Recently, I stopped by the local home improvement store to purchase spare batteries for the remote home devices.
I was slightly overwhelmed by the vast number of options available.
The uncertainty involved in making my selection reminded me of an article that I had read earlier in the day.
I was selecting a product on the basis of some unknown bias—that the brand I bought would provide the longest lasting service.
The selection process reminded me of the uncertainty of the hiring process.
Psychologists understand that the “biased mind” shows favoritism or partiality to objects or people influenced by predisposed thinking
The point of the shopping story is that, clearly, many other people like myself, often make less than informed decisions on a daily basis when faced with uncertainty.
Research suggests that such ambiguous decisions are subject to recent events that often rely on some unrecognized, preconceived notions rather than well-considered information.
Robin Roberts, CEO of the company Rehearse-it, an interview performance enterprise, studied academic and government research on decision-making from a number of behavioral science authorities in the world.
While investigating decision-making strategies, Roberts wanted to learn how decision points in “critical meetings” emerged.
For example, “critical meetings” commonly occur when making financial investments or hiring decisions, where decision makers are strongly biased by behavioral cues of others.
My indecision over a simple purchase echoes the research observations that decision-making strategies for hiring potential employees is subject to similar unknown biases.
I must admit that my limited familiarity with the brand of batteries I decided to purchase affected my decision.
Prior knowledge encourages most people to rely upon mental shortcuts when making decisions.
Those mental shortcuts, called heuristics, allow us to simply ignore information and rely upon our biases and opinions to guide our behavior in uncertain situations.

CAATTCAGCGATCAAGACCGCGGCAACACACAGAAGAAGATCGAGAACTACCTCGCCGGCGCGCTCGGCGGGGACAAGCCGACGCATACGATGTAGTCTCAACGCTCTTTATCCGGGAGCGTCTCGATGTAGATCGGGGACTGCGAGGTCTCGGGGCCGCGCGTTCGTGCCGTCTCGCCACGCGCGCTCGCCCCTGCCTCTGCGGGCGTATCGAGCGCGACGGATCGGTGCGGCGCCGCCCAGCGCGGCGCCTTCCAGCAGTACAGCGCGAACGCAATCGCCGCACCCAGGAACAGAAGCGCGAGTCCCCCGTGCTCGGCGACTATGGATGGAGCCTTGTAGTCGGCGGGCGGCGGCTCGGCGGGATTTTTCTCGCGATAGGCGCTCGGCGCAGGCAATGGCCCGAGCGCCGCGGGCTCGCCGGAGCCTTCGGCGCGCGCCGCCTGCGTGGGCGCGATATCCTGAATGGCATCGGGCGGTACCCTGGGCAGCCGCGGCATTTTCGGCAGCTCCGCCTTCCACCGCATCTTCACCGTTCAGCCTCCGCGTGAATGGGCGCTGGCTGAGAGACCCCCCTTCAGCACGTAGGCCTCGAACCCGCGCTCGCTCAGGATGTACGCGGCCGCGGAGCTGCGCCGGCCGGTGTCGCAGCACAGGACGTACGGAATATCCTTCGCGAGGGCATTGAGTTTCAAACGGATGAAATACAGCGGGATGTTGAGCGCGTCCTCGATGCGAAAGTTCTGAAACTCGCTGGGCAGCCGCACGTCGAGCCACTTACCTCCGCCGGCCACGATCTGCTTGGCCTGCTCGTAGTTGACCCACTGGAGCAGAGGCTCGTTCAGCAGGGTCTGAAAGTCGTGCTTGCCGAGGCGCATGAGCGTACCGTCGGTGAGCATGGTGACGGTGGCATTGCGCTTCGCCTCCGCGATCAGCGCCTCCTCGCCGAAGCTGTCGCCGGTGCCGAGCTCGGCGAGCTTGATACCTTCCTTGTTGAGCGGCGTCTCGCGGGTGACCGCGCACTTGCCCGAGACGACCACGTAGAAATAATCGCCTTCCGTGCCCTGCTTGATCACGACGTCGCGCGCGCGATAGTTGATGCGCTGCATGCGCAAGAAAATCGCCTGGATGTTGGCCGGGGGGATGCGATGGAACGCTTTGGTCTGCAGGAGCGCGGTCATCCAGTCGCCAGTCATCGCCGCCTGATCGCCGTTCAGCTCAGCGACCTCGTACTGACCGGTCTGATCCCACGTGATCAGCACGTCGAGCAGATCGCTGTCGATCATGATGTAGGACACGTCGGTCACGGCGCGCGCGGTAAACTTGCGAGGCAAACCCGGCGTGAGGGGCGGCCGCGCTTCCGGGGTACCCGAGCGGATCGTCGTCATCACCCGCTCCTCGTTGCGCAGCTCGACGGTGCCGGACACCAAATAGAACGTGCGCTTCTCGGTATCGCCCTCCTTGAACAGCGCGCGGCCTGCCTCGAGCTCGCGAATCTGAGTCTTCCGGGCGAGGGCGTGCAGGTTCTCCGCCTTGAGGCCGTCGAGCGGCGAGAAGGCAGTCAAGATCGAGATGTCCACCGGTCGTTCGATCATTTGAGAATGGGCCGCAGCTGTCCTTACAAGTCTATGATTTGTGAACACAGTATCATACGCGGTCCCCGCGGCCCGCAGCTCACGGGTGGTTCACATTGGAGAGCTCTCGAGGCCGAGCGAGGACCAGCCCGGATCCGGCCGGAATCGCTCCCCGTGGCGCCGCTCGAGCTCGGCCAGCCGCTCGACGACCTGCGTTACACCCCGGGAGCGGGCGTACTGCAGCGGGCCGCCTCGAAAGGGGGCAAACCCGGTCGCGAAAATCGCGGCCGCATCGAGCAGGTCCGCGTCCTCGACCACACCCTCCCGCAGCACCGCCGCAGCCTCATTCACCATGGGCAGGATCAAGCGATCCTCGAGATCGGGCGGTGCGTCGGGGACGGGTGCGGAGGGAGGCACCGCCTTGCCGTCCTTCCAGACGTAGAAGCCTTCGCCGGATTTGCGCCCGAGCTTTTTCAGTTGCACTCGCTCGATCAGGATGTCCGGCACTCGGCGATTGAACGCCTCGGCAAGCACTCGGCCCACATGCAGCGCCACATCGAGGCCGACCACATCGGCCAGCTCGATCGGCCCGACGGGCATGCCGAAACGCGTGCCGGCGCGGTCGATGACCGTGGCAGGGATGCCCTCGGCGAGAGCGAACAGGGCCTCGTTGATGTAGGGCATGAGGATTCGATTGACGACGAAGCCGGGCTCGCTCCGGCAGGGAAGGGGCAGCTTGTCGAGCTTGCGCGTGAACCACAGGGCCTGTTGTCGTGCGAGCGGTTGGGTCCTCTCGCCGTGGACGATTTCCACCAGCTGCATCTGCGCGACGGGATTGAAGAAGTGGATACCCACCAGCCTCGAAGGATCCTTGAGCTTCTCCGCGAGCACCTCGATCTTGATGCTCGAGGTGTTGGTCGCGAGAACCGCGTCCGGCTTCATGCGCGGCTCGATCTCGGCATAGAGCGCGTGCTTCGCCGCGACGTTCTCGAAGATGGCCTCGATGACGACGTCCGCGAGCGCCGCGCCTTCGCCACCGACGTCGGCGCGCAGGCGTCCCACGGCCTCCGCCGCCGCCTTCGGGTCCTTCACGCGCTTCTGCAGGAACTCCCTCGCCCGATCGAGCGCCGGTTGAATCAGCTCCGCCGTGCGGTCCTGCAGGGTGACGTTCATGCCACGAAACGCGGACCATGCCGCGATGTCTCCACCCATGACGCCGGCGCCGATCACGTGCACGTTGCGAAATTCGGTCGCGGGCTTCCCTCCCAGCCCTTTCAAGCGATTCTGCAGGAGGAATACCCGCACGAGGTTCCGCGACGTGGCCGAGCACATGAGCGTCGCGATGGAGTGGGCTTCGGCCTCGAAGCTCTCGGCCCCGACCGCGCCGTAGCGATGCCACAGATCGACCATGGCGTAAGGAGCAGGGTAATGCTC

The memories we associate with individuals or with past experience with products contribute to what psychologist Daniel Kahneman refers to as confirmation bias.
People typically look for confirming evidence more often than disconfirming facts in an effort to “seek…data that are likely to be compatible with the beliefs they currently hold” according to the author of Thinking, Fast and Slow.
People have a tendency to follow suggestions, especially when they are “compatible with the beliefs they currently hold” says Kahneman.
When job applicants meet potential employers for the interview, confirmation bias as well as heuristics related to behavior and appearance may be at work in the decision-making process.
Adam Gordon, author of “Win First Seconds of a Job Interview and Ride Tailwind of Confirmation Bias” in Forbes magazine cited a study by the University of Glasgow, in which “interviewers’ decisions about a candidate are set within the first half of the first one second of the interview.”
Roberts suggests that if the initial reaction to an individual by human resource interviews meets the standards of their expectations as well as matching prior conceptions of the right person for the job, that employers will “unconsciously seek to confirm their first gloss approval” by posing less difficult questions and fewer challenges.”
While individuals conducting job interviews may be unaware of the biases that are affecting their decisions, their choices often reflect instantaneous judgments about interactions with other individuals who have met the requirements for similar hires.
The truisms about the initial handshake, eye contact, and body language that mirrors the actions of the person conducting the interview are claims that behavioral research claims as adding greater value to the initial response of the interviewer than most recognize.
Essentially, the checkboxes for hiring, such as skills, training, and experience, most likely have been predetermined with the job application and the resume.
The real test for compatibility or the ability to function well in an environment without problems or conflict comes with the face-to-face meeting that relies upon an emotional and intuitive intelligence.
This personal evaluation of rapport and harmony may be highly informed by the interviewer’s bias that you are the best candidate for the job.
Apparently, the human response to the uncertainty of decision-making when bringing a new employee on board relies heavily upon bias and intuition.
Knowing that the interviewer lacks all the information needed to make a purely logical choice when hiring is valuable to the job seeker.
This knowledge should lead job applicants to create the most positive human connection possible during the initial impression in the interview process.
To land that next position, make your first impression confirm that you are the perfect candidate to energize and recharge that position while adding greater value to the organization.